Another book I read—loved this one—and didn’t have time to review. (The Chaffey library is closed for AP testing, so I’m sneaking in a few reviews in the hope that you’ll find some good summer reading.) I’ve recommended it to students, and everyone who read it said s/he enjoyed it.
Why I liked it:
I found this an original take on werewolves, loved the romance, and even had fun with the chapter headings, which include the outdoor temperature changes as time passes—because the werewolf Sam, who exists in much of novel in human form, will change back to a wolf when the temperature drops too far. (OK, my Southern Californian pupils, this all takes place in Mercy Falls, Minnesota. For those of you who haven’t traveled, that’s spelled B-I-T-T-E-R C-O-L-D.) And so the clock ticks on his romance with Grace. Ironically, passing time brings them closer as they understand how perfectly their personalities and desires dovetail; but passing time also dooms them to separation when Sam will become a wolf and, being of the right age, will not change back to human form ever again.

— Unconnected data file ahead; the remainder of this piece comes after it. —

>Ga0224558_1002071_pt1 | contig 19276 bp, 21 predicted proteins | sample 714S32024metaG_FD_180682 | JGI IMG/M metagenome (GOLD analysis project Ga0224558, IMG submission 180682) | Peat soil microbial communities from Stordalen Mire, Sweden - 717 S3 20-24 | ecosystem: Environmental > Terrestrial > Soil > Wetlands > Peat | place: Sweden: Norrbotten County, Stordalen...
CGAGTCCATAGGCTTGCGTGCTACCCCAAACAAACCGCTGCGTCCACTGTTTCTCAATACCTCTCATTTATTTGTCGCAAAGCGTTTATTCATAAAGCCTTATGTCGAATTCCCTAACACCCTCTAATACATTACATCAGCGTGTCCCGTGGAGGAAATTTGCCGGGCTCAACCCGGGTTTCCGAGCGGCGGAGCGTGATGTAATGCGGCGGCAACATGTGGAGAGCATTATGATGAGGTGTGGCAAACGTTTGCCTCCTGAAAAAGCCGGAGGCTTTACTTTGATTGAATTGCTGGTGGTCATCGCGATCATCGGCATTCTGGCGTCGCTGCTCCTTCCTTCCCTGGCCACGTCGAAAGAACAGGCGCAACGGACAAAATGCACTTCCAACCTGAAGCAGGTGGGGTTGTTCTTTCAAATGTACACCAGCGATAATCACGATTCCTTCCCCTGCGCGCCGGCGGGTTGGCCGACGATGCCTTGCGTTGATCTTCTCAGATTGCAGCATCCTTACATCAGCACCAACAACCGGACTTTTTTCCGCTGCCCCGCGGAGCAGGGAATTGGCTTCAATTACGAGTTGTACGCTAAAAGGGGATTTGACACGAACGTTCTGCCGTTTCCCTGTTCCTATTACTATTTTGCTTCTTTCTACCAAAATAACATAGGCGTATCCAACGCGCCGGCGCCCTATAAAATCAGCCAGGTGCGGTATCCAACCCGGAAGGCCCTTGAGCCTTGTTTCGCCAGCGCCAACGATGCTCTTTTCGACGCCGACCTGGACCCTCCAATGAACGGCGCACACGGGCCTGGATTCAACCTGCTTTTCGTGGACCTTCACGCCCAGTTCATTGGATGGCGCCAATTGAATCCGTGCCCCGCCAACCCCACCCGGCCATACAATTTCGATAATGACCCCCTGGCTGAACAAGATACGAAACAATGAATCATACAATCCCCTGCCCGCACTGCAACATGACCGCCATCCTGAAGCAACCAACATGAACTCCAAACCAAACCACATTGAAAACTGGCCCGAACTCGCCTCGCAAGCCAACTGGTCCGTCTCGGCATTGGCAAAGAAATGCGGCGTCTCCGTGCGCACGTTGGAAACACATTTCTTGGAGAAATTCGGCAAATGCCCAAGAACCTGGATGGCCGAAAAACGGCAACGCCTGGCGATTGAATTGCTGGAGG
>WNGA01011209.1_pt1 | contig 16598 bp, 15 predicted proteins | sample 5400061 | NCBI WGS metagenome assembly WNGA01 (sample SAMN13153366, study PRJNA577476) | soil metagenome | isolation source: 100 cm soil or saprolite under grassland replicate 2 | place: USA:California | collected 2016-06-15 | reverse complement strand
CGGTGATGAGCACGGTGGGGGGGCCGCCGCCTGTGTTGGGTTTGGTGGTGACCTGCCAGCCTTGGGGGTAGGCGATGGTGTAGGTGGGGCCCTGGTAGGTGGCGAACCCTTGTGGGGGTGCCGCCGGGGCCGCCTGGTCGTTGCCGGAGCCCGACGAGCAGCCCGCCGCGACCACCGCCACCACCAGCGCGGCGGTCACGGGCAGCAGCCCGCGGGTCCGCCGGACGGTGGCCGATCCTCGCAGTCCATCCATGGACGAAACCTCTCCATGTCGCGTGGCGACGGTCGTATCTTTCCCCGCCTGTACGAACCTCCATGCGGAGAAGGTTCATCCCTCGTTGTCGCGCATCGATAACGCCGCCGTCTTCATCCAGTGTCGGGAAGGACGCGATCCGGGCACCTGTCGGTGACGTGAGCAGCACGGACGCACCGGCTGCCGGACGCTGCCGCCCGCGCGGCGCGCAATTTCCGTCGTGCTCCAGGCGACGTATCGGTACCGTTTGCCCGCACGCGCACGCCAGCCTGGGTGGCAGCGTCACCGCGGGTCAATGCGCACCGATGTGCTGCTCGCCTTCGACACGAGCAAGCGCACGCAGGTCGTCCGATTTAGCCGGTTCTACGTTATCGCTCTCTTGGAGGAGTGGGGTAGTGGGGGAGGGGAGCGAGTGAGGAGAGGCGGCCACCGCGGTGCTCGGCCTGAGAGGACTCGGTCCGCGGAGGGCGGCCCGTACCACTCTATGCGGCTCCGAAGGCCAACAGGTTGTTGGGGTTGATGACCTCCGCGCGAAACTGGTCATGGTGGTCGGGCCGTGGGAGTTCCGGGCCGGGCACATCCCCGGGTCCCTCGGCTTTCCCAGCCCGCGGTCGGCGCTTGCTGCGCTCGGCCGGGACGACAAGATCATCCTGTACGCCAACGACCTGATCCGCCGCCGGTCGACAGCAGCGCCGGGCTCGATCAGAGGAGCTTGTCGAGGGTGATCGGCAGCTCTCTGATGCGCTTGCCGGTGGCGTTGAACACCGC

As a child, Grace was attached by a pack of wolves. (She doesn’t turn into a werewolf, but she does get a few superhuman perks.) One yellow-eyed wolf saved her. Yep, that’s Sam, and when she meets a yellow-eyed boy, she has a pretty good idea who he is. As a werewolf, Sam has been mentored by Beck. There are other werewolves in the pack, some not so benign. When a teen is killed by a wolf pack, the community rallies to destroy the wolves, and you are pulled into the story, unable to put it down.
True, Grace’s parents are conveniently and wildly negligent, but this does give her a lot of time to be alone with Sam and to conduct her life by her own sights.
I didn’t like Twilight, but I can certainly see a connection here—I believe you Edward fans will love Sam. (Plus, the romance is a little steamier—no cold vampire thrills here.) And this, too, is a series, so you can happily continue this odd love story.